What Is Accreditation?
Accreditation in the United States is a process by which institutions of higher learning are evaluated for educational quality. All quality online MBA programs will have been accredited by a recognized accreditation agency. In the U.S., accreditation is a non-governmental, non-profit process, and accreditation is meant to foster peer review. Accreditation agencies are organizations dedicated to academics and are often formed by colleges and universities themselves. Through accreditation, schools have the chance to take a look at their own programs and communicate with accreditation agencies about what works and what could stand for improvement. According to the Overview of U.S. Accreditation by the Commission on Higher Education Accreditation (CHEA), accreditation is a means to ensure academic quality, give deserving schools access to federal funds, provide students, employers and other private sector individuals with confidence in accredited schools, and ease transfer of credits between schools of equal quality.
How It Works
Any school seeking accreditation must first apply for institutional accreditation, which is accreditation of all programs in an entire college or university. Then, an institution may also choose to apply for specialized, or programmatic, accreditation to gain extra recognition for the quality of a particular program. Some schools, such as trade and professional schools, only need to seek out programmatic accreditation because they specialize in one area. Schools choose to apply for either regional or national accreditation. Regional standards are developed by schools in six different sections of the country, while national accreditation standards are meant to represent the minimum standards of quality required for accreditation in the United States. Many online schools are nationally accredited, while accredited online MBA programs offered by brick and mortar schools will usually be regionally accredited. Both types of accreditation are approved by the U.S. Department of Education, but each school will have its own requirements as to what types of accreditation it accepts as transfer credits, so it is wise to look into those specifications before beginning any accredited online MBA program.
In order to become accredited, schools must apply for accreditation with an accrediting agency. Accreditation agencies have been formed to act as vehicles to facilitate the process of educational quality evaluation. In order to be legitimate, an accrediting agency must follow standards that have been laid out by the U.S. Department of Education, available at Ed.gov. Although the U.S. Department of Education does not oversee or regulate accreditation, the Secretary of Education is required by law to keep a list of accrediting agencies that it deems to be reliable authorities on the evaluation of educational quality. Any accrediting agency that is not on the list is not recognized in the United States, and schools accredited by agencies that are not recognized by the U.S. Department of Education will not actually be seen as accredited by academic institutions or employers.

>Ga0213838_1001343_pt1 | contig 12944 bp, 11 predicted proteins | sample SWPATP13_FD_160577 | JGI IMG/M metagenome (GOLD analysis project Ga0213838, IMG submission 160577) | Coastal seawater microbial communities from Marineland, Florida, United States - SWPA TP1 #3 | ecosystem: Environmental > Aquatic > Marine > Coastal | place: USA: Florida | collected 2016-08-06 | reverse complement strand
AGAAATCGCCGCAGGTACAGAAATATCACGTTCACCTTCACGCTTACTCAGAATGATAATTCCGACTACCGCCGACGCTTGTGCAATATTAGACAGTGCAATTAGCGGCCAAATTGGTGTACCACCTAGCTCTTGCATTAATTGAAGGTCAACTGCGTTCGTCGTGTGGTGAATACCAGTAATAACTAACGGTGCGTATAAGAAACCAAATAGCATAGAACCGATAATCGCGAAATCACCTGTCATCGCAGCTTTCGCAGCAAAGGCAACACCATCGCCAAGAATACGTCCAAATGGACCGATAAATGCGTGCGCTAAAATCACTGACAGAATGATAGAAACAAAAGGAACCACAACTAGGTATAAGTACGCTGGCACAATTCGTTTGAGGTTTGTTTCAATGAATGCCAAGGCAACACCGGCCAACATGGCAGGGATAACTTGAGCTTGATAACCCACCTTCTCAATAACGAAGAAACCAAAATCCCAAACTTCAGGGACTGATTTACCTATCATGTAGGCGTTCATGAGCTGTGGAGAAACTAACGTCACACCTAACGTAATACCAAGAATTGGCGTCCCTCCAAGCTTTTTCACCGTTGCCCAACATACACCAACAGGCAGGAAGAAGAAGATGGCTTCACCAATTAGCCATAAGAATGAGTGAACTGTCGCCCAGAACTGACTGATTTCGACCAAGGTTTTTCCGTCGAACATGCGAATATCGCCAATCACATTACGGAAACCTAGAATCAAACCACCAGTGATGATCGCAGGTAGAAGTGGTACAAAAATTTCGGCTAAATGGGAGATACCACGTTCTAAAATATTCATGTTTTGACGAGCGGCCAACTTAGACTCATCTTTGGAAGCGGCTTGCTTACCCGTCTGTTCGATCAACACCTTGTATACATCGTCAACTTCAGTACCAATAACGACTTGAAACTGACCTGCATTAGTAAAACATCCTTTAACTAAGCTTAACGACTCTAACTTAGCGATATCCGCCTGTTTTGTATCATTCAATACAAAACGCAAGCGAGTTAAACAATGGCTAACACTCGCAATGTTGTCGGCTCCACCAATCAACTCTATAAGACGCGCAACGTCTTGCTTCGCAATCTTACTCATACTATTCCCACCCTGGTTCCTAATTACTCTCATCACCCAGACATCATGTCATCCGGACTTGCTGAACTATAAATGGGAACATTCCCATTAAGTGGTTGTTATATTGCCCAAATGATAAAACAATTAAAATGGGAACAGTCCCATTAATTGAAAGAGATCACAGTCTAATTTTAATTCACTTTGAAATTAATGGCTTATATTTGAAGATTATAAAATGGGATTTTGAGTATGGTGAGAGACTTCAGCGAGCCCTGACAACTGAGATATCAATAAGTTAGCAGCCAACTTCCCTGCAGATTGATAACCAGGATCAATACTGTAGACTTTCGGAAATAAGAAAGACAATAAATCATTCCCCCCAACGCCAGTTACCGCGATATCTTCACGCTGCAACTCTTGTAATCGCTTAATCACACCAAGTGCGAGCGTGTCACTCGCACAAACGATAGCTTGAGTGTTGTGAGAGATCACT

The process of accreditation is rigorous. Common steps in the accreditation process are outlined by the Department of Education at Ed.gov. The first step is self-study. The administration of the school or program in question will consider the educational standards outlined by the accreditation agency and evaluate the academic programs of their institution according to those standards. The school administration will prepare a report detailing how they feel their academic programs hold up to the outlined standards. In communication with the accreditation agency, it may be determined that particular aspects of an academic program may need to be changed before a school is completely prepared to go through the rest of the evaluation. Once the school administration feels it has met the established standards, a team from the accrediting agency will conduct an on-site evaluation of the institution. The accrediting agency will then take into account both the self-evaluation and on-site evaluation in order to determine whether or not a school will gain accreditation. After receiving accreditation, the school will be monitored for a specified amount of time in order to verify that it is continuing to uphold the same standards. Schools will also go through periodic reevaluations, during which the accrediting agency conducts a thorough investigation to ensure that a school is maintaining the same, if not higher, levels of educational quality.
Accreditation in the United States functions according to a common set of academic values and beliefs. According to CHEA, these beliefs are as follows:
- Higher education institutions have the primary responsibility for academic quality; colleges and universities are the leaders and the key sources of authority in academic matters.
- Institutional mission is central to judgments of academic quality.
- Institutional autonomy is essential to sustaining and enhancing academic quality.
- Academic freedom flourishes in an environment of academic leadership of
- The higher education enterprise and our society thrive on decentralization and
diversity of institutional purpose and mission.
These beliefs represent the fact that accreditation in the United States has been developed by schools, for schools. Accreditation is meant to be a democratic and peer-review process, and the educational quality decisions are not meant to be dictated by a central government, but, rather, left up to the academic community.
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